• suzettenaples profile image

        Suzette Walker 

        3 years ago from Taos, NM

        Fascinating article as I have always wondered about the difference between yams and sweet potatoes. This is the answer! LOL! Thanks so much for writing this. I love sweet potatoes baked with cinnamon on them. So delicious. Thanks so much for writing this and educating us on the difference between yams and sweet potatoes. This is certainly relevant for this time of the year with Thanksgiving nearly upon us.

      • OldRoses profile imageAUTHOR

        Caren White 

        3 years ago from Franklin Park, NJ

        Faith, Isn't it great that something so sweet is actually good for you? Thanks so much for the vote, the tweet and the pin.

      • Faith Reaper profile image

        Faith Reaper 

        3 years ago from southern USA

        I always thought that yams were sweet potatoes that were sweetened with brown sugar, etc. LOL, now I know the true difference. I love sweet potatoes and they are so very good for you. We eat at least a baked sweet potato at least once or twice a week.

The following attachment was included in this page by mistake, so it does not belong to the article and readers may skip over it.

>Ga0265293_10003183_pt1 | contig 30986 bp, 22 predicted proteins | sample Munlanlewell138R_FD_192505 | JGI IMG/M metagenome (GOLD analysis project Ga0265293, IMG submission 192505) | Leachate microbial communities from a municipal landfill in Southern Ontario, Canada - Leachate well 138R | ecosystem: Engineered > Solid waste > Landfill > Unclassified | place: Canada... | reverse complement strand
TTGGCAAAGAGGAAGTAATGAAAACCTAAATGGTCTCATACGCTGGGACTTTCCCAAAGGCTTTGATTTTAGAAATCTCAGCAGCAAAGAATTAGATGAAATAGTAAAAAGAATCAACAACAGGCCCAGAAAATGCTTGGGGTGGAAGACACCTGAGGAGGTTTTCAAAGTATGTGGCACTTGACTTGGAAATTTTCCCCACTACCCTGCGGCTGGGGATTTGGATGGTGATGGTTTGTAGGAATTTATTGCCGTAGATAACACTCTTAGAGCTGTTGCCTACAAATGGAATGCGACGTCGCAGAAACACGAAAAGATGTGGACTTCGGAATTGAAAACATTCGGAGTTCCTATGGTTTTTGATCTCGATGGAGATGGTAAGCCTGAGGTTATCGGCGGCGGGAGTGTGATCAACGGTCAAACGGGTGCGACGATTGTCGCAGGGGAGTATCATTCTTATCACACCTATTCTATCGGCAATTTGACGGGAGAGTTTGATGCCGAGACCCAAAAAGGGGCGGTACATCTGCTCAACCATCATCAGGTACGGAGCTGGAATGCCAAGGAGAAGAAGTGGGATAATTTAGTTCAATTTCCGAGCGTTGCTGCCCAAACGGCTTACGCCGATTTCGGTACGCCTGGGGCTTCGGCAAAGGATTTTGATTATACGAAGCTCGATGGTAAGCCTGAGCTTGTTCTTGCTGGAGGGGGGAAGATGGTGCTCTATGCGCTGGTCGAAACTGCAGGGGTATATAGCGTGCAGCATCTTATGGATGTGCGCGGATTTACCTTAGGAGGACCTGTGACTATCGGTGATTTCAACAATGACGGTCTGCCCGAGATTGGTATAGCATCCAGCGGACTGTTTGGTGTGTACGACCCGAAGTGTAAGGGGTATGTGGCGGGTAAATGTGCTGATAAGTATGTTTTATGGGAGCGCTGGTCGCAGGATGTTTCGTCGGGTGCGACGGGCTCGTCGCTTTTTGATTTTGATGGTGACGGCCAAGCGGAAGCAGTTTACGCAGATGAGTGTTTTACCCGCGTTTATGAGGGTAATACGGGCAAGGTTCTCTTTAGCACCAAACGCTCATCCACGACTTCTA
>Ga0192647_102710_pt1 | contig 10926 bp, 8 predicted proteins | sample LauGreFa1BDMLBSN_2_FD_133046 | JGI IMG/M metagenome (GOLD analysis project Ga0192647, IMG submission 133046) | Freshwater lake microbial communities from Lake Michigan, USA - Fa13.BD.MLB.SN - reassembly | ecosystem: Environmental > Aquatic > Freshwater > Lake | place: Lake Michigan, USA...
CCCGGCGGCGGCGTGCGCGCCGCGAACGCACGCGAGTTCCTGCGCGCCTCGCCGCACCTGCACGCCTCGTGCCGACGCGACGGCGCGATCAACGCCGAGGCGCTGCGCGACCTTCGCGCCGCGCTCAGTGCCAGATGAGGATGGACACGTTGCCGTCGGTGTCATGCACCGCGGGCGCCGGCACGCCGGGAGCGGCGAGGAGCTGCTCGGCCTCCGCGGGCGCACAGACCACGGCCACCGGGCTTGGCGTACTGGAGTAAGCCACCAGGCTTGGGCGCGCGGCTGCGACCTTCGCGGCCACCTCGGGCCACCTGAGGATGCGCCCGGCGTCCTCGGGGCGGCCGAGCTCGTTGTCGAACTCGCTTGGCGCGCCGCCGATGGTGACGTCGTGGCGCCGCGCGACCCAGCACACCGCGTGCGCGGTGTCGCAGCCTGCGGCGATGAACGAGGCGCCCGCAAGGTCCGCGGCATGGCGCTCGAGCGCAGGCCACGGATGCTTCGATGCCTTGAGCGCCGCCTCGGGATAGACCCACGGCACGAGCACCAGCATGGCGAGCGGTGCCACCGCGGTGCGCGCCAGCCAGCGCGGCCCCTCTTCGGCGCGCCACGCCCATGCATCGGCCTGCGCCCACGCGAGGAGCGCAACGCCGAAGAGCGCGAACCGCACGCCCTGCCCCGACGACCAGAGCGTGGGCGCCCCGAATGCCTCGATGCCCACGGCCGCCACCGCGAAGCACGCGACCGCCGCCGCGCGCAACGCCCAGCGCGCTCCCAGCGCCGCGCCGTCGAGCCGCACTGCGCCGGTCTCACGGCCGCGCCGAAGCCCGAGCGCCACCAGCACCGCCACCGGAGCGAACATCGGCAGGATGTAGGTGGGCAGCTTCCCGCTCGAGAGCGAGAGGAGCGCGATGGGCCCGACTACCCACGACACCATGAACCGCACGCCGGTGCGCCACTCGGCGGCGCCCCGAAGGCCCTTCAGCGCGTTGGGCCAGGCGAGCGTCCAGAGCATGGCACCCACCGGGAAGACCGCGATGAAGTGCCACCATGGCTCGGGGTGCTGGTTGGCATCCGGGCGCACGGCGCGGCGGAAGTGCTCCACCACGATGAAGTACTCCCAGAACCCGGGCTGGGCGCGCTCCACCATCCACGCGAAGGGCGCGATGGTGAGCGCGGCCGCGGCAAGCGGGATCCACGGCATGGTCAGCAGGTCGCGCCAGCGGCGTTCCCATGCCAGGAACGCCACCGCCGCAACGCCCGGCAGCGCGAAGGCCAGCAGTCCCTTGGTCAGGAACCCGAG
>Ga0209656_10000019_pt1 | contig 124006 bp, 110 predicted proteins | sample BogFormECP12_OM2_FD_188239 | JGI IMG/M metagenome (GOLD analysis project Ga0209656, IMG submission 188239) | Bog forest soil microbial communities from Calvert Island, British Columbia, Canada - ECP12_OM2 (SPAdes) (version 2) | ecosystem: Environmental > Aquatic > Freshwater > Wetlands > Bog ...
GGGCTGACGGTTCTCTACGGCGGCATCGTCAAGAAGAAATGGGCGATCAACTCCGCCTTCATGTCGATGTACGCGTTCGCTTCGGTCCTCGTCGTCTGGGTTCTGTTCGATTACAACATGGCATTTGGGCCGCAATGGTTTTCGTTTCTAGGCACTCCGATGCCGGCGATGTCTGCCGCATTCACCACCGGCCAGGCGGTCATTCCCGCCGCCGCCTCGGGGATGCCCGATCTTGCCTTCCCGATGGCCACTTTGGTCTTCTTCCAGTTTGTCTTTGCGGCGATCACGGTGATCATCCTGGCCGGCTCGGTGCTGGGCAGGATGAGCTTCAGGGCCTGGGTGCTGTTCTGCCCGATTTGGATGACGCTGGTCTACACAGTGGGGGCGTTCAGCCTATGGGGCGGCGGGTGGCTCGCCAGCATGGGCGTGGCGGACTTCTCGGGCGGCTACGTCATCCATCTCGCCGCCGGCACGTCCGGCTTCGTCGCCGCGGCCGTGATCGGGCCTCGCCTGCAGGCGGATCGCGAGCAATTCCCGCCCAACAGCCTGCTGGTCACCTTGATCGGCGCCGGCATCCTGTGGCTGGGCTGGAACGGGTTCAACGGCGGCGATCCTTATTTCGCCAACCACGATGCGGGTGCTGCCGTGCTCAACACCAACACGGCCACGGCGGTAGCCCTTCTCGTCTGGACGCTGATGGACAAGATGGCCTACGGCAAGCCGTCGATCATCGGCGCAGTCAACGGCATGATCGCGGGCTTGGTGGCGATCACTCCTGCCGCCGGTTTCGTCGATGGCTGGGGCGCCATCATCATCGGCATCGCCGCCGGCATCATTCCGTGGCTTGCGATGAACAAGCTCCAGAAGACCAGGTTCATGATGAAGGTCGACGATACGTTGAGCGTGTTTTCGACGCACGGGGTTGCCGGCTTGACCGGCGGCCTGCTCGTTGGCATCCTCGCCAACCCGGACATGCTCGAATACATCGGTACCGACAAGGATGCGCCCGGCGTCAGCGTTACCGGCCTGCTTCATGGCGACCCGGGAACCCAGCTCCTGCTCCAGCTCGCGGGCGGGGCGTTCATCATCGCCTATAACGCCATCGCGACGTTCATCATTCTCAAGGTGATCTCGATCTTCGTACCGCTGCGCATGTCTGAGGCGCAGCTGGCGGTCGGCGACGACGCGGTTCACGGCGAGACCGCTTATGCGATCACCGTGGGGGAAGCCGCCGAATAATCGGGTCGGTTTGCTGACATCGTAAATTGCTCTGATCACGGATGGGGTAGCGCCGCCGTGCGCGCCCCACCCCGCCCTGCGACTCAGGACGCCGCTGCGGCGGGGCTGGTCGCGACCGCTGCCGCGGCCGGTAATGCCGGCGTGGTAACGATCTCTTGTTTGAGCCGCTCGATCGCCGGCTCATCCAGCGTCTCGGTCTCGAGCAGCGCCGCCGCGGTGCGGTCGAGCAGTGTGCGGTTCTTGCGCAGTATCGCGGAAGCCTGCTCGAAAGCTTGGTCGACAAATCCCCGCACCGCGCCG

Up +++ tweeting and pinning

      • OldRoses profile imageAUTHOR

        Caren White 

        3 years ago from Franklin Park, NJ

        Carb Diva, yams can be prepared similar to potatoes which are also dense and starchy. Thank you for reading and commenting.

        Jackie, the purple ones probably have lots of beta carotene like carrots. I've heard of purple sweet potatoes and seen pictures of them, but I've never seen them grown or sold in markets. Thank you for the vote and for sharing!

      • Jackie Lynnley profile image

        Jackie Lynnley 

        3 years ago from The Beautiful South

        Very interesting. I love sweet potatoes and know they have some great benefits. I read the purple one are the very best for you but I have never been able to find those.

        Voted up and sharing.

      • Carb Diva profile image

        Linda Lum 

        3 years ago from Washington State, USA

        Good Hub. I've always wondered if they were the same thing or not. What about preparation--can they be cooked exactly the same, or does the starchiness of yams require a different cooking method?